Monday, August 30, 2010


Driving down the road to the office this morning, I was amidst feelings about the amount of money I had just withdrawn from the bank. This amount of money, little over the price of an iPod Classic of 250GB at the time of this writing, was just taken not because I wanted to get this iPod which I really desire to have but because it accounts for the full amount from one of my income streams. I wasn’t directly worrying about the amount but I could use some more.

This thought was running in the background under layers upon layers of several other things on my mind as I came to an intersection and had to make a stop behind a car that was trying to buy newspapers from a vendor. Now, it was raining, the sort of mild downpour capable of leaving one drenched and sentenced to a night under thick blankets sniffing whilst sipping hot tea. But despite the seeming excuse to stay at home, this vendor guy was selling his papers, carefully kept away in the polythene bag he had secured under his arm for those times he might have to literally make a run for his money if the traffic lights go "green" amidst transactions. I was taken aback in thought as I wondered what the guy would think of if he learnt of my worries. I am quite sure he would give anything to be in my shoes even though I would love a better pair (I also mean that literally).

With this thought, I came to see that sometimes, what we call a problem is someone else’s prayer point. Where someone is whining about his job, another is asking if he could at least have one. A mother is complaining about having to spend so much money on diapers but the one yet to have a child of her own would call that silly. There’s the guy who wants to buy a better car and another who would go to any length to own one. A bloke is bothered about the paint on his house while the other needs a place he can call a house first of all then perhaps a home at some point. And there’s the sister that desires a divorce so badly yet there’s one who doesn’t mind who he is, she just wants to be married.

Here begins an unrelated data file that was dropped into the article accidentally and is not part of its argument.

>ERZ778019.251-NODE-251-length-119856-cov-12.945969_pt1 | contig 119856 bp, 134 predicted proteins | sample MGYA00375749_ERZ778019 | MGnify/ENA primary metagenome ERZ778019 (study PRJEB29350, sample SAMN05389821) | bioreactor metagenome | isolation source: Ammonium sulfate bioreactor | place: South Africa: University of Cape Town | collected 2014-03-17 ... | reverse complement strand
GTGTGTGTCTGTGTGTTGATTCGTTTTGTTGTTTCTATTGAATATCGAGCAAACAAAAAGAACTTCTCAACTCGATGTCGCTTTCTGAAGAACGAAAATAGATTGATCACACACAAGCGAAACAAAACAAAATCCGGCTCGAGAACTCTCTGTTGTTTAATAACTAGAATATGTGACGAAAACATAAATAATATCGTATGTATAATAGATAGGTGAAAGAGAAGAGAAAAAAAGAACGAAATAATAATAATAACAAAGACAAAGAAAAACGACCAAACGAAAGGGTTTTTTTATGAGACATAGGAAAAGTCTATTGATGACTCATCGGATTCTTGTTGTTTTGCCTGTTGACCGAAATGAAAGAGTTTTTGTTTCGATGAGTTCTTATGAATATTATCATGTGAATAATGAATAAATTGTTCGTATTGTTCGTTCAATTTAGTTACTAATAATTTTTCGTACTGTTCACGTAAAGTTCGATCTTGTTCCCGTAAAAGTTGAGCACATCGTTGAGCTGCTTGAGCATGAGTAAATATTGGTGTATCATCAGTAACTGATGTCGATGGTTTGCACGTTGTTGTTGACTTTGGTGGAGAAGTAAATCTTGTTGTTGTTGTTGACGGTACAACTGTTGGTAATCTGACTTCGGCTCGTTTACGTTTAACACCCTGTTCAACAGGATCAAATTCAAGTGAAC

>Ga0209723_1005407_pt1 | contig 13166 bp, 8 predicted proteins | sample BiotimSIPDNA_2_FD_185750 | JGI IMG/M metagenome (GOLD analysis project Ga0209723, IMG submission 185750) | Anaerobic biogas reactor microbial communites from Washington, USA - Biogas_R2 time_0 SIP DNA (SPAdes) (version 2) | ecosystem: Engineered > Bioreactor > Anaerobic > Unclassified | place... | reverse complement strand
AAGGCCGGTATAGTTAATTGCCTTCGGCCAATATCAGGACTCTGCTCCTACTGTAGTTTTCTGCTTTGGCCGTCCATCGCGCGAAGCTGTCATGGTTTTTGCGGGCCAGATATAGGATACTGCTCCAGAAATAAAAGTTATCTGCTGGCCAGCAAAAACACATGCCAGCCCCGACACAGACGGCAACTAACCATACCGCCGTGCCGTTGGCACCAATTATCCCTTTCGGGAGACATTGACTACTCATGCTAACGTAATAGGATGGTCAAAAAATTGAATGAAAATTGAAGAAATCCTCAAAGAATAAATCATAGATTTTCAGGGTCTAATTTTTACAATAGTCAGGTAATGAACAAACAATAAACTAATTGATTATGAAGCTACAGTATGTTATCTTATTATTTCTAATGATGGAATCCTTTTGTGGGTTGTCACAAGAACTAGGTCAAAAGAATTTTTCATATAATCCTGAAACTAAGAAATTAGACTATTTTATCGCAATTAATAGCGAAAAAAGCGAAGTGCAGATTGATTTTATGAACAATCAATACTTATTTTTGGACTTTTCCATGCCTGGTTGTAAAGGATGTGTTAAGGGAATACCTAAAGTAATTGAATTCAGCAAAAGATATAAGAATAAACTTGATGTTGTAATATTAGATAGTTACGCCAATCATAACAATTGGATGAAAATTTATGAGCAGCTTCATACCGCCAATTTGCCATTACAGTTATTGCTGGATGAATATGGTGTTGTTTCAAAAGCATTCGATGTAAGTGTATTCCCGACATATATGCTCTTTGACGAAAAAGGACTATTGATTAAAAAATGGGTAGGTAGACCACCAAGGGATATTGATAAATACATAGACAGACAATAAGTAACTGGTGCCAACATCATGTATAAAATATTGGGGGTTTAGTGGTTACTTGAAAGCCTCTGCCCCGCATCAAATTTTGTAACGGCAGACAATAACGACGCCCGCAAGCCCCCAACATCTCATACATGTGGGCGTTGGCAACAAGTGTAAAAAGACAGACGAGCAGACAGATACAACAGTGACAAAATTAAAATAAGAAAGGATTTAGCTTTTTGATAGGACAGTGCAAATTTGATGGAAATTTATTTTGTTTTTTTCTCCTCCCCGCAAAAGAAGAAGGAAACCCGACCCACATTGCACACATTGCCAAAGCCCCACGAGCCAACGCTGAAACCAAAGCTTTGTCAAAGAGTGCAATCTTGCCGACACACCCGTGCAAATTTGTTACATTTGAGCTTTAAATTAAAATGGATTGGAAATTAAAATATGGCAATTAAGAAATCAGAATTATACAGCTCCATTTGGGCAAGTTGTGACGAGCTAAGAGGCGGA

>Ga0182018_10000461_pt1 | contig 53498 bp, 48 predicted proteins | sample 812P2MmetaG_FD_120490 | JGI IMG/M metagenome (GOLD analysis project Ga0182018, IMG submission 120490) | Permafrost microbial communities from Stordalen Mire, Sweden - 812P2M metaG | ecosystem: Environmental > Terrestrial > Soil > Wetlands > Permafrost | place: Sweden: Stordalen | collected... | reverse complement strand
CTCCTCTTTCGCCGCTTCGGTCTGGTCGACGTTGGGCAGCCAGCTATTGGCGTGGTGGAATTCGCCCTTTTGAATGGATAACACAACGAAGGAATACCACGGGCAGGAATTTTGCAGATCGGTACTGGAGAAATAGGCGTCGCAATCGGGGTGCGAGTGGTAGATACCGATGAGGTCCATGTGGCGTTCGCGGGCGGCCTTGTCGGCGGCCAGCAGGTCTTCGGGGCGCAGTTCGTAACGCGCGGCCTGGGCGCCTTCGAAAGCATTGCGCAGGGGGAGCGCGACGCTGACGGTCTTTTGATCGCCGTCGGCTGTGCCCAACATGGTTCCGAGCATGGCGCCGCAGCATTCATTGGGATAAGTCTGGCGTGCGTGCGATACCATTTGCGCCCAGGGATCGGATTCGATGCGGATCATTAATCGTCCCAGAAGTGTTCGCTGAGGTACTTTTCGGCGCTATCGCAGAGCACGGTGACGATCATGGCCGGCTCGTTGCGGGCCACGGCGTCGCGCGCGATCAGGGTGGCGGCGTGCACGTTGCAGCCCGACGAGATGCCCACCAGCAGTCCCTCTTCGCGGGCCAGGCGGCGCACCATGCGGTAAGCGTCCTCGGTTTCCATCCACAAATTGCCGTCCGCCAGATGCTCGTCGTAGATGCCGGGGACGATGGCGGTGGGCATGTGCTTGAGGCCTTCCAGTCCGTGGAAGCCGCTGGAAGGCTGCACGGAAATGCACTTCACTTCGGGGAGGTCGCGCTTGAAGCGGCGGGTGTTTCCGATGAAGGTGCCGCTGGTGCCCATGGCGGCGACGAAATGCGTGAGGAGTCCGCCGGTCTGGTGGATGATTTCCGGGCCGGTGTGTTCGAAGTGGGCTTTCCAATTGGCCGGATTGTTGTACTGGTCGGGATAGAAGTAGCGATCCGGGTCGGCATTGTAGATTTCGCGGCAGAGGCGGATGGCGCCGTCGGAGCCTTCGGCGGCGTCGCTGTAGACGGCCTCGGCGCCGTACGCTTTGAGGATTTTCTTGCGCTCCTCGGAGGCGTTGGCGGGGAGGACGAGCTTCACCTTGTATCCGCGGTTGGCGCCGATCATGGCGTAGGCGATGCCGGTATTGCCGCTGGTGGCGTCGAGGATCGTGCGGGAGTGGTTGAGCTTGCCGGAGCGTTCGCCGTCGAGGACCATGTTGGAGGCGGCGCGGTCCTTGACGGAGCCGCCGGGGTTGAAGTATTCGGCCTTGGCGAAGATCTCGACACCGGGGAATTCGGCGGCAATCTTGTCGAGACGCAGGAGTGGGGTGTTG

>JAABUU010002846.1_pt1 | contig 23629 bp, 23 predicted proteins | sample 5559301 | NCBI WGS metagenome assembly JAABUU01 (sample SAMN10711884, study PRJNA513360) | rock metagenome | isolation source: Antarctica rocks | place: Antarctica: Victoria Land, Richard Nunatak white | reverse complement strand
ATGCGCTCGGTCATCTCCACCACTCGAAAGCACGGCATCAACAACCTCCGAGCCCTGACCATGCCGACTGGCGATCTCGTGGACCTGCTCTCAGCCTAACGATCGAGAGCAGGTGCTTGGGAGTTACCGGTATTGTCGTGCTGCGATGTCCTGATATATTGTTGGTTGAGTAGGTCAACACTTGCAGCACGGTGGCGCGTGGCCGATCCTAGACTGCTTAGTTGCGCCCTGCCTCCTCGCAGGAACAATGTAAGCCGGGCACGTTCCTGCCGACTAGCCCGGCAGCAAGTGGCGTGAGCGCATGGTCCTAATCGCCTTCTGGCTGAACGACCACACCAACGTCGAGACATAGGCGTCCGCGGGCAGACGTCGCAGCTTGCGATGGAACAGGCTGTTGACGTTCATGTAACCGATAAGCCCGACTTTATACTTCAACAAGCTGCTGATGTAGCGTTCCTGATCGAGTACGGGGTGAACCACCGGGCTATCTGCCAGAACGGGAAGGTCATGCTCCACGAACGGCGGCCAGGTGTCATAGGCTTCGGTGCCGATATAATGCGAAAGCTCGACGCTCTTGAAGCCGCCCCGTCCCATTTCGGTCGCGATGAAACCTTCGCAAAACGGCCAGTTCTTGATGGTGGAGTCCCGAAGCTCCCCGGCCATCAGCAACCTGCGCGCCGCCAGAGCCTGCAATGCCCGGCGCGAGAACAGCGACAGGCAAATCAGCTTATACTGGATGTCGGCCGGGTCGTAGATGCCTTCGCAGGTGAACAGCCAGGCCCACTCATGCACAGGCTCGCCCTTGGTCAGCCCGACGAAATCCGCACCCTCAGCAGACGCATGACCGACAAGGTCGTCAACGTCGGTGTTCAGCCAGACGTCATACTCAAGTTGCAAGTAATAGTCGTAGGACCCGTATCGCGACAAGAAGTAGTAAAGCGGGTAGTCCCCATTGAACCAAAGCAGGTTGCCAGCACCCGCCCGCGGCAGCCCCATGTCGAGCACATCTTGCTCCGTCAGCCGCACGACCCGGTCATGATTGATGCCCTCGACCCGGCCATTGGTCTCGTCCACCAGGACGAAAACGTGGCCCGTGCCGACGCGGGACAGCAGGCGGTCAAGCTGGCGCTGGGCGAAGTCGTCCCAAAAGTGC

I don’t know about you, but I have come to learn that one of the best ways to make bad become good is to do what you would do when the good comes even while in the bad. Since joy comes in the morning, I had better start rejoicing in the night so that the day breaks earlier. In the order in which it comes to mind, I am grateful that:

1. I have a God I can thank for giving me things to thank Him for.

2. I have things to be grateful for.

3. I am alive and well, not been to the hospital or admitted for over two decades.

4. I am able to see, talk, think, walk, run, sit, dance, eat, drive, sing, write, read, drink, smell, feel, love, give, taste, swallow, remember, forget, appreciate, urinate, masticate, gesticulate, meditate, contemplate, etc

5. I have a family that is not ashamed to call me a son, brother, uncle, nephew etc.

6. I woke up this morning and didn’t have to ask “where am I?” because I have a sound mind and didn’t need to be told my name or who I am.

7. I have the ability to create music and enjoy music.

8. I know people who have misunderstood me thus making me understand myself.

9. I have people who believe in me even when I don’t believe in myself.

10. I don’t look like what I’ve been through in preparation of where I am going to.

11. I have access to things money can’t buy, things money can buy and money itself.

12. I have mentors and spiritual fathers who are men after God’s own heart.

13. I have contacts on my phone some people book appointments and fill forms to see e.g. the person whose eyes are reading this…YOU.

14. I have people who are actually willing to associate with me - meaning there must be something I have or do and someone I am.

15. I have seen eight months of this year and some people barely made it through the first.


The list goes on but I believe the message is clear.

Thank you so much for taking out time to read this far. When something grand happens to you, I’ll surely be there to cheer but, in the meantime, what are you grateful for?

August 30, 2010